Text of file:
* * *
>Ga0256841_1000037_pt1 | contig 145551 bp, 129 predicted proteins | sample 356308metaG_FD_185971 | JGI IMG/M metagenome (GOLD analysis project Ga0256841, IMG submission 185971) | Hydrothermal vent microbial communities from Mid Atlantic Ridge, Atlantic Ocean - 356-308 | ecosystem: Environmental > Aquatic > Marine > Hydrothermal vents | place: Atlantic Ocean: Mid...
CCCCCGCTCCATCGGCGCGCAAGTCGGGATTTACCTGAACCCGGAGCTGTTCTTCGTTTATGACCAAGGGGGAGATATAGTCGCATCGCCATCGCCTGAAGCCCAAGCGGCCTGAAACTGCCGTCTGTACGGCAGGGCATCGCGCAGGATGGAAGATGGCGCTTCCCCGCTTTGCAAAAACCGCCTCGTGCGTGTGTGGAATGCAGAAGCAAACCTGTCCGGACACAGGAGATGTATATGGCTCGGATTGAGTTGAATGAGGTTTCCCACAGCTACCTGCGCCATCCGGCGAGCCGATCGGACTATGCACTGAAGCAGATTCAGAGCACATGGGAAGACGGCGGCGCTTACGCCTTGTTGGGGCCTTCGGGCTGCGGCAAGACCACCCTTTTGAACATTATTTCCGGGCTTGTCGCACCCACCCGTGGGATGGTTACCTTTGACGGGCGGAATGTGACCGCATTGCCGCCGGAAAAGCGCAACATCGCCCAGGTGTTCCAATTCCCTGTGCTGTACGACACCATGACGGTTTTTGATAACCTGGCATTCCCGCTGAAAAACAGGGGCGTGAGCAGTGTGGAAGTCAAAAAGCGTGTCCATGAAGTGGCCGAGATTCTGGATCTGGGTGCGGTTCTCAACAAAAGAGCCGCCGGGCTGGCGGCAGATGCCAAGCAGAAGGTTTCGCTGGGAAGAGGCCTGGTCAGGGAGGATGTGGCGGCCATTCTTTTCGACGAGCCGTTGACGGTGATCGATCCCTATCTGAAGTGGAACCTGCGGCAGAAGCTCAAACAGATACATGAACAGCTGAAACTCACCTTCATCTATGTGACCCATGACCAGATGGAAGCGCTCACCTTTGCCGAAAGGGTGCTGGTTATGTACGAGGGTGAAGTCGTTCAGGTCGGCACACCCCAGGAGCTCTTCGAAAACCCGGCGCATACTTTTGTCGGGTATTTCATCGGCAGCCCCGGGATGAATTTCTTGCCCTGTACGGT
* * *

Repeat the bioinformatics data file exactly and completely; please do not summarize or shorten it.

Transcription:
>Ga0256841_1000037_pt1 | contig 145551 bp, 129 predicted proteins | sample 356308metaG_FD_185971 | JGI IMG/M metagenome (GOLD analysis project Ga0256841, IMG submission 185971) | Hydrothermal vent microbial communities from Mid Atlantic Ridge, Atlantic Ocean - 356-308 | ecosystem: Environmental > Aquatic > Marine > Hydrothermal vents | place: Atlantic Ocean: Mid...
CCCCCGCTCCATCGGCGCGCAAGTCGGGATTTACCTGAACCCGGAGCTGTTCTTCGTTTATGACCAAGGGGGAGATATAGTCGCATCGCCATCGCCTGAAGCCCAAGCGGCCTGAAACTGCCGTCTGTACGGCAGGGCATCGCGCAGGATGGAAGATGGCGCTTCCCCGCTTTGCAAAAACCGCCTCGTGCGTGTGTGGAATGCAGAAGCAAACCTGTCCGGACACAGGAGATGTATATGGCTCGGATTGAGTTGAATGAGGTTTCCCACAGCTACCTGCGCCATCCGGCGAGCCGATCGGACTATGCACTGAAGCAGATTCAGAGCACATGGGAAGACGGCGGCGCTTACGCCTTGTTGGGGCCTTCGGGCTGCGGCAAGACCACCCTTTTGAACATTATTTCCGGGCTTGTCGCACCCACCCGTGGGATGGTTACCTTTGACGGGCGGAATGTGACCGCATTGCCGCCGGAAAAGCGCAACATCGCCCAGGTGTTCCAATTCCCTGTGCTGTACGACACCATGACGGTTTTTGATAACCTGGCATTCCCGCTGAAAAACAGGGGCGTGAGCAGTGTGGAAGTCAAAAAGCGTGTCCATGAAGTGGCCGAGATTCTGGATCTGGGTGCGGTTCTCAACAAAAGAGCCGCCGGGCTGGCGGCAGATGCCAAGCAGAAGGTTTCGCTGGGAAGAGGCCTGGTCAGGGAGGATGTGGCGGCCATTCTTTTCGACGAGCCGTTGACGGTGATCGATCCCTATCTGAAGTGGAACCTGCGGCAGAAGCTCAAACAGATACATGAACAGCTGAAACTCACCTTCATCTATGTGACCCATGACCAGATGGAAGCGCTCACCTTTGCCGAAAGGGTGCTGGTTATGTACGAGGGTGAAGTCGTTCAGGTCGGCACACCCCAGGAGCTCTTCGAAAACCCGGCGCATACTTTTGTCGGGTATTTCATCGGCAGCCCCGGGATGAATTTCTTGCCCTGTACGGT